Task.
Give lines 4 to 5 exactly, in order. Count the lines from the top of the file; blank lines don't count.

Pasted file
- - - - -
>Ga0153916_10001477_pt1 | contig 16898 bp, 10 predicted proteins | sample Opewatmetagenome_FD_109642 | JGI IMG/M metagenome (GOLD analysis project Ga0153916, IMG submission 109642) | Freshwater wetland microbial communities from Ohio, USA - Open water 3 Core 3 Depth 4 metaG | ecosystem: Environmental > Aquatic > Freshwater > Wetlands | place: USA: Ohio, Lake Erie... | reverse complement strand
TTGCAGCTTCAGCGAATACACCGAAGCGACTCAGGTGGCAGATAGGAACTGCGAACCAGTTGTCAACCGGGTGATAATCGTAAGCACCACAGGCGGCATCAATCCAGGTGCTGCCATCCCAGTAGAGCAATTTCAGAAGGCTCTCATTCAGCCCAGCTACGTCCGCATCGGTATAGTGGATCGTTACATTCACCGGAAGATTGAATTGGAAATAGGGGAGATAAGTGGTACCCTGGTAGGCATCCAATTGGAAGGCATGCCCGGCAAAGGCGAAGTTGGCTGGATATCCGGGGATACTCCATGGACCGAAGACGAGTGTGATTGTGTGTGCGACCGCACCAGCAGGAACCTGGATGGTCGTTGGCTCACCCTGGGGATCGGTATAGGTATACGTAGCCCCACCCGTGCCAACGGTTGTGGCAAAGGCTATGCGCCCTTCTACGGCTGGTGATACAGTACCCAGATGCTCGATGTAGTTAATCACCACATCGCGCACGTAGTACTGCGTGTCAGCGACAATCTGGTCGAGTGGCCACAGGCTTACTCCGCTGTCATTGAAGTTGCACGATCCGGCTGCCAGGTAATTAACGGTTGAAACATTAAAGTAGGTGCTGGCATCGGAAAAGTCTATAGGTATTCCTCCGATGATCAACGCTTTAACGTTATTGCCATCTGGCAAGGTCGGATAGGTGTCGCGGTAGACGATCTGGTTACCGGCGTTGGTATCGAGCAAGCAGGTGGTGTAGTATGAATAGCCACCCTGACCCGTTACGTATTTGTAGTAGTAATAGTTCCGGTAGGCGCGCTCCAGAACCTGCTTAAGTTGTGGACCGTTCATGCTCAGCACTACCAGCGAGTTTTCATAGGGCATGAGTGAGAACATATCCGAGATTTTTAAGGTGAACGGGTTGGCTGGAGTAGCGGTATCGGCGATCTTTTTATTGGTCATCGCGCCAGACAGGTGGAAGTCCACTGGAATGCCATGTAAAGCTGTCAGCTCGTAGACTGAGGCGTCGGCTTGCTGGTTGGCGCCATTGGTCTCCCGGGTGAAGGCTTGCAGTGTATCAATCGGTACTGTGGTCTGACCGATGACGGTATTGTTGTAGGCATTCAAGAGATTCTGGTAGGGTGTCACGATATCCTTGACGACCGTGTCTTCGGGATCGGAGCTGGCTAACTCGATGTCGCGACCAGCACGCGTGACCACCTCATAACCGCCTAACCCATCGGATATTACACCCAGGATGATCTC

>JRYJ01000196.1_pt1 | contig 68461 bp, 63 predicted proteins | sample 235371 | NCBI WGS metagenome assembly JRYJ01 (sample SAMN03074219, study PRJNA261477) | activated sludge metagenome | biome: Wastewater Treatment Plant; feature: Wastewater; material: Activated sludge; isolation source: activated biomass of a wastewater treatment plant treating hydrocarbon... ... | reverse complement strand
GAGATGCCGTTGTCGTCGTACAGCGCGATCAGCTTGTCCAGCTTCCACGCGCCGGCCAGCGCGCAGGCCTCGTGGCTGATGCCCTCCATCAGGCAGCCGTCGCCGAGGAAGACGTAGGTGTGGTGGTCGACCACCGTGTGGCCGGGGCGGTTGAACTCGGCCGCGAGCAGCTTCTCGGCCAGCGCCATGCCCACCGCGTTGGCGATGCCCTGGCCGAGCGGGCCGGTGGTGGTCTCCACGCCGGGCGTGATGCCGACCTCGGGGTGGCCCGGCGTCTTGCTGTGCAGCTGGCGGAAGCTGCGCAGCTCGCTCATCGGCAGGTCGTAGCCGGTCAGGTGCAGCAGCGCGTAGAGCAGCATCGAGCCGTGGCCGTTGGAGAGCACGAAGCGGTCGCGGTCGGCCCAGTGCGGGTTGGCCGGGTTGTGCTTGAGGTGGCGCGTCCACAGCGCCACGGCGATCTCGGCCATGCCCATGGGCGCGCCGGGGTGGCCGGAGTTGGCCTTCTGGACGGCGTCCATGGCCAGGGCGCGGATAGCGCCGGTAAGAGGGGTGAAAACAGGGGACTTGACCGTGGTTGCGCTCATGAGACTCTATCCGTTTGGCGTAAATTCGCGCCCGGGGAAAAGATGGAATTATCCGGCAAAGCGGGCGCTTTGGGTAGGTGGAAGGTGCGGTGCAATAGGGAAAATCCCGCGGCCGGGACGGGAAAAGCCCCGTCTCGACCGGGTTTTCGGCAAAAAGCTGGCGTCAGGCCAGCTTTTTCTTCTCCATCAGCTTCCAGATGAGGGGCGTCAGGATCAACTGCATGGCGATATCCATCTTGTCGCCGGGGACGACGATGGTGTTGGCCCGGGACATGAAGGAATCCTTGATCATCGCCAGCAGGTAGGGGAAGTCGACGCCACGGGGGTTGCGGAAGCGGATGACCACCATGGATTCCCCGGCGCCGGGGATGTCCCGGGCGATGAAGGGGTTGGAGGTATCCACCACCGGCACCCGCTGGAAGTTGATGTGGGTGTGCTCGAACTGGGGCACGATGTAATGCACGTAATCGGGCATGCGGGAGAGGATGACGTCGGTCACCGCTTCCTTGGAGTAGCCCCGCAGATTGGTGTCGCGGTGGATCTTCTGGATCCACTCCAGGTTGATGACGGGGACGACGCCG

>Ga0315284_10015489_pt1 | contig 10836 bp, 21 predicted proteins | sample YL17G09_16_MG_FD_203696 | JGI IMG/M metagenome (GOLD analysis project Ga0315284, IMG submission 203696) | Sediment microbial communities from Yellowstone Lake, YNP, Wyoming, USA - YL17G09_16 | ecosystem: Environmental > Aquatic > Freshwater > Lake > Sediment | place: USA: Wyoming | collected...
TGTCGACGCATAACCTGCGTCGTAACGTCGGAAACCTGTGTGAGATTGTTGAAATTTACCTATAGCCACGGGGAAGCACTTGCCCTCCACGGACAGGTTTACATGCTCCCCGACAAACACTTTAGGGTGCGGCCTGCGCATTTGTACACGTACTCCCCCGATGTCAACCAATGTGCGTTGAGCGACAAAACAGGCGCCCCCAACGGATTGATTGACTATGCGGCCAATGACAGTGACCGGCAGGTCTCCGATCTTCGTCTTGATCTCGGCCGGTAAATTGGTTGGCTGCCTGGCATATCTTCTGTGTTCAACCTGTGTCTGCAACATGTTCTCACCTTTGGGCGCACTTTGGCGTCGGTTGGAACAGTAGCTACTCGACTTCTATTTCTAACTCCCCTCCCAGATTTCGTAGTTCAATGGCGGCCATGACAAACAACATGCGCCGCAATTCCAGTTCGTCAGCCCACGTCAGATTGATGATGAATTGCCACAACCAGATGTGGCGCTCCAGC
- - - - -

GAGATGCCGTTGTCGTCGTACAGCGCGATCAGCTTGTCCAGCTTCCACGCGCCGGCCAGCGCGCAGGCCTCGTGGCTGATGCCCTCCATCAGGCAGCCGTCGCCGAGGAAGACGTAGGTGTGGTGGTCGACCACCGTGTGGCCGGGGCGGTTGAACTCGGCCGCGAGCAGCTTCTCGGCCAGCGCCATGCCCACCGCGTTGGCGATGCCCTGGCCGAGCGGGCCGGTGGTGGTCTCCACGCCGGGCGTGATGCCGACCTCGGGGTGGCCCGGCGTCTTGCTGTGCAGCTGGCGGAAGCTGCGCAGCTCGCTCATCGGCAGGTCGTAGCCGGTCAGGTGCAGCAGCGCGTAGAGCAGCATCGAGCCGTGGCCGTTGGAGAGCACGAAGCGGTCGCGGTCGGCCCAGTGCGGGTTGGCCGGGTTGTGCTTGAGGTGGCGCGTCCACAGCGCCACGGCGATCTCGGCCATGCCCATGGGCGCGCCGGGGTGGCCGGAGTTGGCCTTCTGGACGGCGTCCATGGCCAGGGCGCGGATAGCGCCGGTAAGAGGGGTGAAAACAGGGGACTTGACCGTGGTTGCGCTCATGAGACTCTATCCGTTTGGCGTAAATTCGCGCCCGGGGAAAAGATGGAATTATCCGGCAAAGCGGGCGCTTTGGGTAGGTGGAAGGTGCGGTGCAATAGGGAAAATCCCGCGGCCGGGACGGGAAAAGCCCCGTCTCGACCGGGTTTTCGGCAAAAAGCTGGCGTCAGGCCAGCTTTTTCTTCTCCATCAGCTTCCAGATGAGGGGCGTCAGGATCAACTGCATGGCGATATCCATCTTGTCGCCGGGGACGACGATGGTGTTGGCCCGGGACATGAAGGAATCCTTGATCATCGCCAGCAGGTAGGGGAAGTCGACGCCACGGGGGTTGCGGAAGCGGATGACCACCATGGATTCCCCGGCGCCGGGGATGTCCCGGGCGATGAAGGGGTTGGAGGTATCCACCACCGGCACCCGCTGGAAGTTGATGTGGGTGTGCTCGAACTGGGGCACGATGTAATGCACGTAATCGGGCATGCGGGAGAGGATGACGTCGGTCACCGCTTCCTTGGAGTAGCCCCGCAGATTGGTGTCGCGGTGGATCTTCTGGATCCACTCCAGGTTGATGACGGGGACGACGCCG

>Ga0315284_10015489_pt1 | contig 10836 bp, 21 predicted proteins | sample YL17G09_16_MG_FD_203696 | JGI IMG/M metagenome (GOLD analysis project Ga0315284, IMG submission 203696) | Sediment microbial communities from Yellowstone Lake, YNP, Wyoming, USA - YL17G09_16 | ecosystem: Environmental > Aquatic > Freshwater > Lake > Sediment | place: USA: Wyoming | collected...